Under an extremely broad Alaska Supreme Court
interpretation, the State of Alaska could claim that every section
line in the state qualifies as an RS 2477 claim. These claims would
crisscross the state like the grid of a waffle iron. The state may
also use the disclaimer rule to assert as many as 2,000 additional
highway routes and ownership of 22,000 rivers, lakes, and streams in
Alaska, threatening millions of acres of Alaska’s natural parks and
wildlife refuges. Alaska has identified 24 routes in Denali National
Park and Preserve that it contends may be valid state rights-of-way
under RS 2477. Most of these claims, which cover approximately 350
miles, are on lands suitable for wilderness designation. Some cut
across grizzly bear and moose habitat, wolf pack territories, and
highly sensitive caribou calving and wintering grounds.
Check out a
map and description of some of Alaska’s RS 2477 claims.
Experts within the Interior Department have concluded
that the impacts of RS 2477 claims to national parks and national
wildlife refuges in Alaska would be devastating. Read a
1995 National Park
Service memo and a 1995 National
Wildlife Refuge memo.
The State of
Alaska is threatening to file a lawsuit seeking ownership of a number
of trails across public lands.
See the Attorney General's March 17, 2004, letter as well as a 1993
letter notifying the Interior Department of Alaska's intent to sue.
2003 – 2007
Bulldozing in Alaska National Park Leads to Lawsuit
Read a June 19, 2003, Anchorage Daily News article about
mining-claim owner who bulldozed a 13 mile road across a National Park
in Alaska, claiming he had the right to do so under RS 2477.
Read how anti-Park
Service extremists have planned a jihad against the National Park
Service because the service has expressed doubts about the
validity of the Pilgrims' RS 2477 claims. Right-wing extremist Chuck
Cushman, in this September 2003 email, urges pro-RS 2477 forces to
"ATTACK, ATTACK, ATTACK" the Park Service, and to "ATTACK the personal
actions and backgrounds of park employees and superintendents. . .
.This is nasty and personal, but it works."
Read a copy of the complaint filed on Halloween 2003 by the
bulldozers that would make it impossible for the Park Service to
protect its lands.
A federal district court judge ruled that the Park Service can block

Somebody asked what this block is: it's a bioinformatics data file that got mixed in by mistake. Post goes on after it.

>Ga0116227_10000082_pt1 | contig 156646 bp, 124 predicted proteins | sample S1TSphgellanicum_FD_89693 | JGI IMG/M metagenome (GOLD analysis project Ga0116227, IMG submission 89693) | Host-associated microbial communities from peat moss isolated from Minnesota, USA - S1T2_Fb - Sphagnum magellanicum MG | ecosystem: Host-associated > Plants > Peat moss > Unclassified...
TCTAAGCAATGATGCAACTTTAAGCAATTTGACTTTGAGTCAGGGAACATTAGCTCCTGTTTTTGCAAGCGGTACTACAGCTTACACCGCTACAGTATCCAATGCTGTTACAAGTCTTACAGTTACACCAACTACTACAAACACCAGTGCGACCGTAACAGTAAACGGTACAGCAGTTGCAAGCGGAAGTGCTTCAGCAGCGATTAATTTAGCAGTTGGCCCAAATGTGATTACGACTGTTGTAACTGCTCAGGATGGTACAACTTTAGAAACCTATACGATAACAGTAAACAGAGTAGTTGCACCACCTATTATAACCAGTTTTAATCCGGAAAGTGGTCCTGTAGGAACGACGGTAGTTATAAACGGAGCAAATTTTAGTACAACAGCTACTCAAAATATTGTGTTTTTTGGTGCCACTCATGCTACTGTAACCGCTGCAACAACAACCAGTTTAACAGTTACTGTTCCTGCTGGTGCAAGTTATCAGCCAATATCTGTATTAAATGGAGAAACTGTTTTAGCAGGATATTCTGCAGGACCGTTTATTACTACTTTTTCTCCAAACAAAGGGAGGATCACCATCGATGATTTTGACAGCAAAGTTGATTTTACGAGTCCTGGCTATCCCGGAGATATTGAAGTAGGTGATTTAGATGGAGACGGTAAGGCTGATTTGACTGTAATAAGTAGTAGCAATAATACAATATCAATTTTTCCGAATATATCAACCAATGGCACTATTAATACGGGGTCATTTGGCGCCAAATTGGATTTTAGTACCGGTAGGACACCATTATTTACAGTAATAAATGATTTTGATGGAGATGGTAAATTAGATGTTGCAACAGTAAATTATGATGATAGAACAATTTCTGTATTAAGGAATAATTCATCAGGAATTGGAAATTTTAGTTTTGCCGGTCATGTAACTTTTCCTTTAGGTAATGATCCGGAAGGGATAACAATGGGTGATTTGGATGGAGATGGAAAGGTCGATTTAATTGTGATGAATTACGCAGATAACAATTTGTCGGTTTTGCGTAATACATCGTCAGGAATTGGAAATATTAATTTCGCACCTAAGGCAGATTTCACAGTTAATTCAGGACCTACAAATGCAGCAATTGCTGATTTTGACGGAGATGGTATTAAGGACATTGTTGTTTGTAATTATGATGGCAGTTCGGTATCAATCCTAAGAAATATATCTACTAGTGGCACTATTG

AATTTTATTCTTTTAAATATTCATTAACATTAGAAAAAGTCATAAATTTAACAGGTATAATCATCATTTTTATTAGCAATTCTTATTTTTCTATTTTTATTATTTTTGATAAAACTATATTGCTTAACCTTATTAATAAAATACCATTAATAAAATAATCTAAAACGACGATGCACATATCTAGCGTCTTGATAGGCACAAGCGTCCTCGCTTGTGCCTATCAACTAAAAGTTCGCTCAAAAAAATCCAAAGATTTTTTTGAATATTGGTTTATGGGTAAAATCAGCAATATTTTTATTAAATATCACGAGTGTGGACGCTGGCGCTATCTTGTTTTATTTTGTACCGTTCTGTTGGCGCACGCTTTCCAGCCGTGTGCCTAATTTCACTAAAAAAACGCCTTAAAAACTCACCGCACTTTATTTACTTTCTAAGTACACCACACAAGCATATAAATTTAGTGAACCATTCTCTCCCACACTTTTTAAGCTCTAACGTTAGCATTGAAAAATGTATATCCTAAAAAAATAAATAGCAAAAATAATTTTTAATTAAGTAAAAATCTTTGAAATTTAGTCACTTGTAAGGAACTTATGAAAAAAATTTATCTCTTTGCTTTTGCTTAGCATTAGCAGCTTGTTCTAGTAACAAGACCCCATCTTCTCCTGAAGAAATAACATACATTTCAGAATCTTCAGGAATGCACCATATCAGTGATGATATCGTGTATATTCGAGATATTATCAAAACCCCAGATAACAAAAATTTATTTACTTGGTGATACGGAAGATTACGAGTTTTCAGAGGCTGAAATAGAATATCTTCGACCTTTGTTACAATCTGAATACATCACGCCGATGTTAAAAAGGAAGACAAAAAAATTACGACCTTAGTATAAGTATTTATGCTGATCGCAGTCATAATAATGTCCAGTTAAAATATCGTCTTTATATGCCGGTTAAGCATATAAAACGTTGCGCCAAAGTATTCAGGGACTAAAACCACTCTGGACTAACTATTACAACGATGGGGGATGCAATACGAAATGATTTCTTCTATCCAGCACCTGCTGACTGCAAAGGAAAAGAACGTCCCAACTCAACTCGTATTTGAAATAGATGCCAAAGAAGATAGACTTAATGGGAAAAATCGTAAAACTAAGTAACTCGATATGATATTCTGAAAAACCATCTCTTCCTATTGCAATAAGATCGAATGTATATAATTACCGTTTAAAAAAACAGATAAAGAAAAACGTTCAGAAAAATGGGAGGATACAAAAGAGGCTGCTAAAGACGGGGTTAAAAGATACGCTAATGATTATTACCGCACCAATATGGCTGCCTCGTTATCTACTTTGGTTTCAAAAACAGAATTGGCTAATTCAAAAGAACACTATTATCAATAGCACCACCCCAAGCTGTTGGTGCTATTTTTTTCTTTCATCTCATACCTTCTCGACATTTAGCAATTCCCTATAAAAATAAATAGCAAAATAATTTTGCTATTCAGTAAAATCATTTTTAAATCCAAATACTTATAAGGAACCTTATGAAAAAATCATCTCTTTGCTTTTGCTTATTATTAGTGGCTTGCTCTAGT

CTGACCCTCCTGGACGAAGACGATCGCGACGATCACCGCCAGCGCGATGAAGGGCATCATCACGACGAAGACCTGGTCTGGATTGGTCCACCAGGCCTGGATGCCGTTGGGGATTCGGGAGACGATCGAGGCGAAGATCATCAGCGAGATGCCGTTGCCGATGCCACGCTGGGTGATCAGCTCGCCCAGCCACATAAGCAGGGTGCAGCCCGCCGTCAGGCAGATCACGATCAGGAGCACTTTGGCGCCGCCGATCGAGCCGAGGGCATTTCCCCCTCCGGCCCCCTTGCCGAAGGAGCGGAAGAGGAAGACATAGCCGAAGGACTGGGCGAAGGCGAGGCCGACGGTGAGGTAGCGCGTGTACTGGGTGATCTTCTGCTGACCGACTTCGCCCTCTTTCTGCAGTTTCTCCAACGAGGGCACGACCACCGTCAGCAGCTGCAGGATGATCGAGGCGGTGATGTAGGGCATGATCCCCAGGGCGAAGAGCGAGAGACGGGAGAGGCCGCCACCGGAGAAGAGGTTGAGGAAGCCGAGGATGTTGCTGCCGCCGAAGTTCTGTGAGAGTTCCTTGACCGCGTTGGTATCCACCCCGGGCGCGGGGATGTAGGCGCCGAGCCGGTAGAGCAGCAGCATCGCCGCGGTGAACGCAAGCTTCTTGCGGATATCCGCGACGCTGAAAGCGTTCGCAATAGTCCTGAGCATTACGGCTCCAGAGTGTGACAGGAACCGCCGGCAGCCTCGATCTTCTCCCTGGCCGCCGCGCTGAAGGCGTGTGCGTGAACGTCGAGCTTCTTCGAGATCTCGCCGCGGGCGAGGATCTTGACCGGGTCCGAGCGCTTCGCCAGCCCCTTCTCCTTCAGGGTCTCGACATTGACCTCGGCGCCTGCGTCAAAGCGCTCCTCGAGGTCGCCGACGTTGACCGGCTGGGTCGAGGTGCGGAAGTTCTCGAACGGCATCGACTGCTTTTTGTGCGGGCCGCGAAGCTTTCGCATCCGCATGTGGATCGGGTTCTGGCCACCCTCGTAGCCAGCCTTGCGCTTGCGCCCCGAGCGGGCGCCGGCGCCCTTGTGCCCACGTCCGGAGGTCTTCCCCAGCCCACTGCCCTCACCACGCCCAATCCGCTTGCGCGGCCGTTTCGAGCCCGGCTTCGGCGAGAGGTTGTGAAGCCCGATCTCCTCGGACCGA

use of the road to the Pilgrims' property pending completion of an
press release discussing the ruling from several environmental groups.
Read the US District Court's November 18, 2003, ruling denying an
unfettered right to bulldoze over the National Park.
Read the District Court's
December 15, 2003, order refusing to overturn its prior ruling, in
which the Court scolds the renegade bulldozers for their
"unreasonable" behavior in refusing to give the Park Service a chance
to minimize damage that could occur from bulldozing in a national
Gluttons for punishment, the renegade bulldozers continue to press
their marginal legal claim in the Ninth Circuit.
their press release.
In an attempt at compromise, the Park Service offers to allow the
Pilgrims to drive to town and back nine times a year so long as it's
during the time when the ground and the streams are frozen. The
Pilgrims and their lawyers are not satisfied. The Washington Post
reported the story on March 12, 2004.
Alaska's governor has weighed in with a friend-of-the-court brief
supporting renegade bulldozing through national parks. The Anchorage
Daily News reported the story May 23, 2004.
On February 9, 2006, the Ninth Circuit Court of Appeals upheld the
decision of the district court and the position of the Park Service
"Consequently, even if the Hales [the
bulldozing folk] have a valid right-of-way over the MGB road -- which
we do not decide -- the existence of that right-of-way would not
shield them from reasonable regulation by the NPS."
Read the decision.
The Ninth Circuit
amended its opinion, but not in significantly, on August 25, 2006.
is the RS 2477 poster-boy? Papa Hale, the chief bulldozer, gets 14
years in federal prison for raping one of his children. Read a
Dec. 27, 2006,
Washington Post article.
On to the Supreme Court? Having lost in the Court of Appeals, the
Hales have asked the Supreme Court to hear their case. The National
Park Service and conservation groups are likely to oppose.